Asanastha, Āsanastha: 5 definitions
Asanastha means something in Hinduism, Sanskrit. If you want to know the exact meaning, history, etymology or English translation of this term then check out the descriptions on this page. Add your comment or reference to a book if you want to contribute to this summary article.
Purana and Itihasa (epic history)Source: archive.org: Shiva Purana - English Translation
Āsanastha (आसनस्थ) refers to “being seated (on a throne)”, according to the Śivapurāṇa 2.4.5 (“Kārttikeya is crowned”).—Accordingly, after the Gods spoke to Śiva: “[...] The intelligent Viṣṇu performed the auspicious ceremony of crowning Kārttikeya in the company of the gods by means of waters from all holy centres. [...] Bowing to Kārttikeya with pleasure along with the gods and sages he eulogised the eternal form of Śiva with various hymns. Karttikeya seated in the excellent throne (varasiṃha-āsanastha) and assuming the lordship and protectorate of the universe shone extremely well. [...]”.
The Purana (पुराण, purāṇas) refers to Sanskrit literature preserving ancient India’s vast cultural history, including historical legends, religious ceremonies, various arts and sciences. The eighteen mahapuranas total over 400,000 shlokas (metrical couplets) and date to at least several centuries BCE.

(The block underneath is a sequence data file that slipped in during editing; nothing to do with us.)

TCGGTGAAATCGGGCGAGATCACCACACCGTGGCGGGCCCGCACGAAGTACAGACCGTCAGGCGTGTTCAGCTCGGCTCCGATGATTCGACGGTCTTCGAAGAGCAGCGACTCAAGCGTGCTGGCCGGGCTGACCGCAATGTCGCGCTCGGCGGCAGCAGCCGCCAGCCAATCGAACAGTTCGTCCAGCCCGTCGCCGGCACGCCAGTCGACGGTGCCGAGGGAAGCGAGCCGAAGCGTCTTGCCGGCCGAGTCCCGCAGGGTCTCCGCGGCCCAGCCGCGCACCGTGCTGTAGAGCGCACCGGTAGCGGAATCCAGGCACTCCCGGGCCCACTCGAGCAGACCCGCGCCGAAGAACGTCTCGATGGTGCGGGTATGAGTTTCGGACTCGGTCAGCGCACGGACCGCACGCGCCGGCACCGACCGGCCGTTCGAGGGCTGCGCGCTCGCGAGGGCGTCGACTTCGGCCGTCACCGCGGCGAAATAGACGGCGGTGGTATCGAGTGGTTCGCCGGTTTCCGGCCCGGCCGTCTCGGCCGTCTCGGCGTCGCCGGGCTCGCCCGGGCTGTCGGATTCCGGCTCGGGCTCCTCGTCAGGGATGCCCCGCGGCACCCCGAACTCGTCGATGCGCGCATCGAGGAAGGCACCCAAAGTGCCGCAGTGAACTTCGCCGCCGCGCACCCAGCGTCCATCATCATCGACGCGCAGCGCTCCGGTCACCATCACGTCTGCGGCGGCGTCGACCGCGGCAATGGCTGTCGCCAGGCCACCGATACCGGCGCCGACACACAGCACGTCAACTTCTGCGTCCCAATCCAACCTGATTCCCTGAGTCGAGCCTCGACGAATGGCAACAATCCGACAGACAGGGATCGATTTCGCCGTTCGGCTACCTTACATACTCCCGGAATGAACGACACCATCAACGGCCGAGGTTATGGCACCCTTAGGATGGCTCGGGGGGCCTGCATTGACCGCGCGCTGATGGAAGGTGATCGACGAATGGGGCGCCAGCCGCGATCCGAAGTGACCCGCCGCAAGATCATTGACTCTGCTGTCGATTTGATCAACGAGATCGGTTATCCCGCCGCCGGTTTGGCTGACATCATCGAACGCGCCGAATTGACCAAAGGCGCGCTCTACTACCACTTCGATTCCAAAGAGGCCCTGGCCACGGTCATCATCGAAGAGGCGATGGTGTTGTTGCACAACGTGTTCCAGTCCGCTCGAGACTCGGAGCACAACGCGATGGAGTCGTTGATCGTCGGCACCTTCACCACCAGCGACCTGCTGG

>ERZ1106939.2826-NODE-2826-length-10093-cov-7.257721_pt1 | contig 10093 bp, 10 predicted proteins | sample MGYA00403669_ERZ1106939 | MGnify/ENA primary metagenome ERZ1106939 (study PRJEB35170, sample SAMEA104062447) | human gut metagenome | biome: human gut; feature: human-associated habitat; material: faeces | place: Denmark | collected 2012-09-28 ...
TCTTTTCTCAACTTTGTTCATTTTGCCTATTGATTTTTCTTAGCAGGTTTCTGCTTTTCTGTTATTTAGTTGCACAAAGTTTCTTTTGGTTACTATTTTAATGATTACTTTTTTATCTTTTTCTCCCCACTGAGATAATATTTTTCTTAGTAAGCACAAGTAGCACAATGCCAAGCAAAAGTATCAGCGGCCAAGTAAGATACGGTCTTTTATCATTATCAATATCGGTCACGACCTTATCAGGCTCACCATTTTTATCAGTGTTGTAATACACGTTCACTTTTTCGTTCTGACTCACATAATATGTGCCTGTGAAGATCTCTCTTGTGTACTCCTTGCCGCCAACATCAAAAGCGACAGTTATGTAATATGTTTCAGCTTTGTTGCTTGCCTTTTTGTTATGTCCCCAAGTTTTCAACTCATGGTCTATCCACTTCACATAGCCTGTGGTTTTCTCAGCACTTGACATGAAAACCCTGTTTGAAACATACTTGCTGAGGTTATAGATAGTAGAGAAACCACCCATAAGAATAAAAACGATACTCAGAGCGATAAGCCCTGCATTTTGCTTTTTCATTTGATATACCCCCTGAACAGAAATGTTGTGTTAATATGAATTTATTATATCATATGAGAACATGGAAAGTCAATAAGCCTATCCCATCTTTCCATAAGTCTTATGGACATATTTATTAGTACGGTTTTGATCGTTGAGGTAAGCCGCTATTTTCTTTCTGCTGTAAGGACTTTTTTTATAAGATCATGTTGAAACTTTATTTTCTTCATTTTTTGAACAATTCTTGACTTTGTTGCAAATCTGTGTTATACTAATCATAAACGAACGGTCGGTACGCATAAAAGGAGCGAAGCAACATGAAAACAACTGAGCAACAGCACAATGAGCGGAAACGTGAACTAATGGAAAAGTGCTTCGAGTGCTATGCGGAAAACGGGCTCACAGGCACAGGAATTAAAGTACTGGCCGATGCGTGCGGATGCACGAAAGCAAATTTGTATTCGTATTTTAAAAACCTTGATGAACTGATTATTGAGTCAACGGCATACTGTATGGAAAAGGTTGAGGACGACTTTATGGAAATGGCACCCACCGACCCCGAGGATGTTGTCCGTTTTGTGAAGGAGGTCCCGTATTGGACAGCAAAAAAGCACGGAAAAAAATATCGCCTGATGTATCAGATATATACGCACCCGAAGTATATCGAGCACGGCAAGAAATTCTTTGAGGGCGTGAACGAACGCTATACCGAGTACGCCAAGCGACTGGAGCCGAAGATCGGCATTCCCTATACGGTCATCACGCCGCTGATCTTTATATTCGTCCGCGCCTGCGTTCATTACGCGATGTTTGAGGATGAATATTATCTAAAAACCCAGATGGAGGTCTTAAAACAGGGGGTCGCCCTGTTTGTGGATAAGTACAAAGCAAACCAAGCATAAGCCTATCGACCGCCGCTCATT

Yoga (school of philosophy)Source: ORA: Amanaska (king of all yogas): A Critical Edition and Annotated Translation by Jason Birch
Āsanastha (आसनस्थ) refers to “being seated in a particular [Yogic] posture”, according to the the Amanaska Yoga treatise dealing with meditation, absorption, yogic powers and liberation.—Accordingly, as Īśvara says to Vāmadeva: “[...] [Now], I shall define the nature of that highest, mind-free absorption which arises for those devoted to constant practice. [...] By means of an absorption for the length of a Pala (i.e., six breaths), [the Yogin] who is seated in his [yogic] posture (āsanastha), does not tire. Then, the Yogin breathes very little and blinks very little. [...]”.
Yoga is originally considered a branch of Hindu philosophy (astika), but both ancient and modern Yoga combine the physical, mental and spiritual. Yoga teaches various physical techniques also known as āsanas (postures), used for various purposes (eg., meditation, contemplation, relaxation).
Languages of India and abroad
Sanskrit dictionarySource: Cologne Digital Sanskrit Dictionaries: Cappeller Sanskrit-English Dictionary
Āsanastha (आसनस्थ).—[adjective] being seated.Source: Cologne Digital Sanskrit Dictionaries: Monier-Williams Sanskrit-English Dictionary
Āsanastha (आसनस्थ):—[=āsana-stha] [from āsana > ās] mfn. abiding on a seat, sitting, [Manu-smṛti; Ratnāvalī]
[Sanskrit to German]
Sanskrit, also spelled संस्कृतम् (saṃskṛtam), is an ancient language of India commonly seen as the grandmother of the Indo-European language family (even English!). Closely allied with Prakrit and Pali, Sanskrit is more exhaustive in both grammar and terms and has the most extensive collection of literature in the world, greatly surpassing its sister-languages Greek and Latin.
See also (Relevant definitions)
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